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Posted: Feb 25 2007, 11:20 PM
Joined: 25-February 07
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how dowes the weight of a football affect the distance being thrown.
Posted: Feb 26 2007, 12:51 AM
Joined: 20-June 06
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The lighter it is the less effort it takes to move it by using your arm. The greater the mass something has the more inertia it has. Inertia is an objects resistance to accelerate. Mass on earth has a direct relation to weight (mass in kg times 2.2 equals weight in pounds approximately) due to gravity. Gravity accelerates mass creating a force in Newtons. Pounds is the same thing using a difference unit of measurement.
Newton is an SI unit (International Unit of measurement for measuring force)
Pound is an English unit (also used to measure force)
So the lighter something is weight wise the less mass and therefore less inertia it will have. This allows you to accelerate your arm to a faster velocity while holding something light compared to something heavy. Which allows you go give something light more velocity upon release than something heavy.
However that only answers one part of your question. The velocity imparted to the object.
The more mass something has the more momentum it will carry. In other words the more mass something has the more force (in this case drag) is required to slow it down. Which is why a football is shaped the way it is but I'll get to that in a bit. Now although you can throw the lighter object at a faster velocity it takes less force (drag) to slow it down. So if you were to accelerate two objects to the same speed and both object were spheres of the same size (therefore having equal drag) but one was heavier (having more mass per volume (density)) than the other the heavier sphere will travel farther since the lighter sphere will slow down faster.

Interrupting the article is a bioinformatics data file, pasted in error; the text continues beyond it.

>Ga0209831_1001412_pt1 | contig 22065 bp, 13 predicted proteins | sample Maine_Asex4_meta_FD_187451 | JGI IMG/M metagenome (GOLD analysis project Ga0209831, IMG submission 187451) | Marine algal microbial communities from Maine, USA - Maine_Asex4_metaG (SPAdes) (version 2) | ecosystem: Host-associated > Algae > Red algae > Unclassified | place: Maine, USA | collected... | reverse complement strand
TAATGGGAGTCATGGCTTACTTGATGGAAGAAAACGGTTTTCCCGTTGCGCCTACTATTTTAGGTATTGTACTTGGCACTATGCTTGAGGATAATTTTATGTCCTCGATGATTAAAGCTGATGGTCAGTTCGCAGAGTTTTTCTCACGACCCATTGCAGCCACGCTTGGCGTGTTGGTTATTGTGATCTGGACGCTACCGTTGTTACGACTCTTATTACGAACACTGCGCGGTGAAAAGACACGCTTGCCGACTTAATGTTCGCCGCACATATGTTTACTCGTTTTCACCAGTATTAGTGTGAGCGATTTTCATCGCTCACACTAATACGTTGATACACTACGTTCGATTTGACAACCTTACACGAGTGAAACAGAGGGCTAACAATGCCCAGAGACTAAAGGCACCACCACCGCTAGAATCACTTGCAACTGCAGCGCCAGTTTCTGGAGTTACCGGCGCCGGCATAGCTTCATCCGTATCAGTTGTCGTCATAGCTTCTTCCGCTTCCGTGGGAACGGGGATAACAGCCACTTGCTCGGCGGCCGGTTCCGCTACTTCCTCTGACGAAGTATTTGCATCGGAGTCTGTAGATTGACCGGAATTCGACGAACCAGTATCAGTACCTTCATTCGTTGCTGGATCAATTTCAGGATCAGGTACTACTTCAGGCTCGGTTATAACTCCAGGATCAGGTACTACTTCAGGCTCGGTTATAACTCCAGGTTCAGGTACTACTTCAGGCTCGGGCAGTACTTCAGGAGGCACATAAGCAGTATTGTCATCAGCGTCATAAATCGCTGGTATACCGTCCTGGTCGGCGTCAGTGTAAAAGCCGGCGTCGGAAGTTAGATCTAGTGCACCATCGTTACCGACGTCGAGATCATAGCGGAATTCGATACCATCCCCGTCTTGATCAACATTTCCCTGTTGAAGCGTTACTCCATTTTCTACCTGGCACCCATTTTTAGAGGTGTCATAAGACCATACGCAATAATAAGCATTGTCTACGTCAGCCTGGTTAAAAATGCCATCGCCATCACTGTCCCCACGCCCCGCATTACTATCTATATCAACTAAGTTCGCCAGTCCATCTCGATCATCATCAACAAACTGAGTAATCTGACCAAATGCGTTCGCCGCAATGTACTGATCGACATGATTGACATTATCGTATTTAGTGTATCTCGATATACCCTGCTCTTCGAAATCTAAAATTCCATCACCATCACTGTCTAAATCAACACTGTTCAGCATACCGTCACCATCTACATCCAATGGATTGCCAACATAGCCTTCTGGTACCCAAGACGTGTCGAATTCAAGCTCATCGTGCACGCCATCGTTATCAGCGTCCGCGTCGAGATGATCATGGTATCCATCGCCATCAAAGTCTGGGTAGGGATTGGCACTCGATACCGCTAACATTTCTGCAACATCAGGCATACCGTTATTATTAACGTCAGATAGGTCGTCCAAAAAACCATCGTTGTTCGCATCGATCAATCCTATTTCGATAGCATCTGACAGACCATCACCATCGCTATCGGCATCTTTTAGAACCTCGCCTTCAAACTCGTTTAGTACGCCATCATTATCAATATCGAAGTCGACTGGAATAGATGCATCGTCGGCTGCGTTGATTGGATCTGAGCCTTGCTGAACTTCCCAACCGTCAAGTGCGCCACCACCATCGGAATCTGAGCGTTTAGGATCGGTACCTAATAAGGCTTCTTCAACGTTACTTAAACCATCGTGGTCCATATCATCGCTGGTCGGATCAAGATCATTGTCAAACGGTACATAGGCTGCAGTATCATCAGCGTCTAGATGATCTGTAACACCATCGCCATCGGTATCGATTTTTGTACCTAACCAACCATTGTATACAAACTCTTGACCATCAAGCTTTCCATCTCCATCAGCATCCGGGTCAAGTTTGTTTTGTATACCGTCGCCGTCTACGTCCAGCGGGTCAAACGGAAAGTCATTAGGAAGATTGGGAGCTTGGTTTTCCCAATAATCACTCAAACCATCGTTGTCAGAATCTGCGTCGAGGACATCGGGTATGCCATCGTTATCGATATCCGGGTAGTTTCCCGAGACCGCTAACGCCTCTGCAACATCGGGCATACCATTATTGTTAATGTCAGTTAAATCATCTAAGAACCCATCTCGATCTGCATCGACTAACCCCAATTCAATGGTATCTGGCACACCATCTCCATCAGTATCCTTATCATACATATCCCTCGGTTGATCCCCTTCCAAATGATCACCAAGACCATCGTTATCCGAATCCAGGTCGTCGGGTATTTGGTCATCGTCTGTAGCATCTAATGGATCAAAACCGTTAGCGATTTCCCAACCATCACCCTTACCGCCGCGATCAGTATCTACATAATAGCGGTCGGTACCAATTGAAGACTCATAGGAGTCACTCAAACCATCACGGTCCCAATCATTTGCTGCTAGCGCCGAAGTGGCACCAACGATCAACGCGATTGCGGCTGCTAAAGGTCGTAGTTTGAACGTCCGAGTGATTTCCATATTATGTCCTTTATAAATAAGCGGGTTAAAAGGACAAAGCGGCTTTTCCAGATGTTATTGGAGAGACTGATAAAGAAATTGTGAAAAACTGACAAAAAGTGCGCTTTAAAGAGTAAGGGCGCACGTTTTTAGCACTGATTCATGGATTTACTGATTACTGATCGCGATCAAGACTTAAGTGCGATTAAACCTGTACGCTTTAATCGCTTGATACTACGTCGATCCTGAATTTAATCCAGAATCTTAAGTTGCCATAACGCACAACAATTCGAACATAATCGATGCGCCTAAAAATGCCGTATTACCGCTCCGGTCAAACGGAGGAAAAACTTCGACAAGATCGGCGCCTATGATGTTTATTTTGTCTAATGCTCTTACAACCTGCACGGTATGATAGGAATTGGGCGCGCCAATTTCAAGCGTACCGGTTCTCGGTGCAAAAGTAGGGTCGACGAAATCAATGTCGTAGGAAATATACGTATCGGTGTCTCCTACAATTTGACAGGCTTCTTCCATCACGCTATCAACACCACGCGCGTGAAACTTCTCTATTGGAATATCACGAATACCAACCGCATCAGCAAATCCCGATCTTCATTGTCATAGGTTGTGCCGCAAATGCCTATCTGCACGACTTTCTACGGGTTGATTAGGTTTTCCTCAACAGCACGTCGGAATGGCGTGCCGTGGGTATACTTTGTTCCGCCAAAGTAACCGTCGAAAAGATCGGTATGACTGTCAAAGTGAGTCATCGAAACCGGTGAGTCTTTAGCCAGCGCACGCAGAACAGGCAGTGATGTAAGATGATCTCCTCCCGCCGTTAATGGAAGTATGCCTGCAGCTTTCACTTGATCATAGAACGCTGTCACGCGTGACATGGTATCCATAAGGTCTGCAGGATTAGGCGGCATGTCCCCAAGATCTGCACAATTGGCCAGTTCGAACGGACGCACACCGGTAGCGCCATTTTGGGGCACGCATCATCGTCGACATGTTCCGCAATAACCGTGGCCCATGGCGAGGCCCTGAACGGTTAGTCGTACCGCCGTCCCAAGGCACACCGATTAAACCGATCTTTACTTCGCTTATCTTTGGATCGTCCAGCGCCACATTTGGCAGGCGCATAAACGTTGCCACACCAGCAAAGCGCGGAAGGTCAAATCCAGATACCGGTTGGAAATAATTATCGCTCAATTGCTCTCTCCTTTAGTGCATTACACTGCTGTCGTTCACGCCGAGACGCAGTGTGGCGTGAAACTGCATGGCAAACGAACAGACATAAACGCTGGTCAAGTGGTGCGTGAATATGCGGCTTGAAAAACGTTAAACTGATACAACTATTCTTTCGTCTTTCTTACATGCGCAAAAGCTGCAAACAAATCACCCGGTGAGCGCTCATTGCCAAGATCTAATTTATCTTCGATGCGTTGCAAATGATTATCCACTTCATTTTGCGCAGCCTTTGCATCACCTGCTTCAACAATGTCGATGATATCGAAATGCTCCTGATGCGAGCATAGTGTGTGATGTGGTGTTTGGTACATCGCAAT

Now for size and shape. If you had two spheres of lead. One is 1 cubic inch and the other is 8 cubic inches. The 1 cubic inch lead ball will be able to be thrown at a faster velocity than the 8 cubic inch ball due to it being lighter. Now although the 1 cubic inch ball is lighter and should slow down faster than the 8 cubic inch ball it is also 1 eighth the size so it has less drag. Ultimately the 1 cubic inch ball of lead will go farther than the 8 cubic inch ball of lead. Which finally brings me to the shape of a football.
If a football were completely round it would have more drag than it does now when thrown properly. When thrown it is thrown pointy end first so that it 'cuts' through the air with less resistance. This has to do with the angle at which the drag forces apply. When the drag forces are applied at a 90 deg angle to the surface of an object the force is at its peak. The farther you deviate from this 90 deg angle the less force is felt by the object. So to make sure the ball doesn't tumble and stays pointy end first throughout its flight it is give a certain amount of spin. For a perfect balance (ensuring the ball doesn't develop any Yaw (wobble)) there is a ratio that needs to be met. This ratio is the spin in comparison to the velocity of the ball. The faster the ball is thrown the faster it moves through the air and so the faster it must spin to maintain the proper level of gyro stabilization. Of course the rate of spin also depends on the dimensions of the ball (size and shape) but since we are talking about footballs (rugby balls excluded) then they are all the same size.
This post has been edited by Precursor562 on Feb 26 2007, 12:53 AM
Time is the wisest counsellor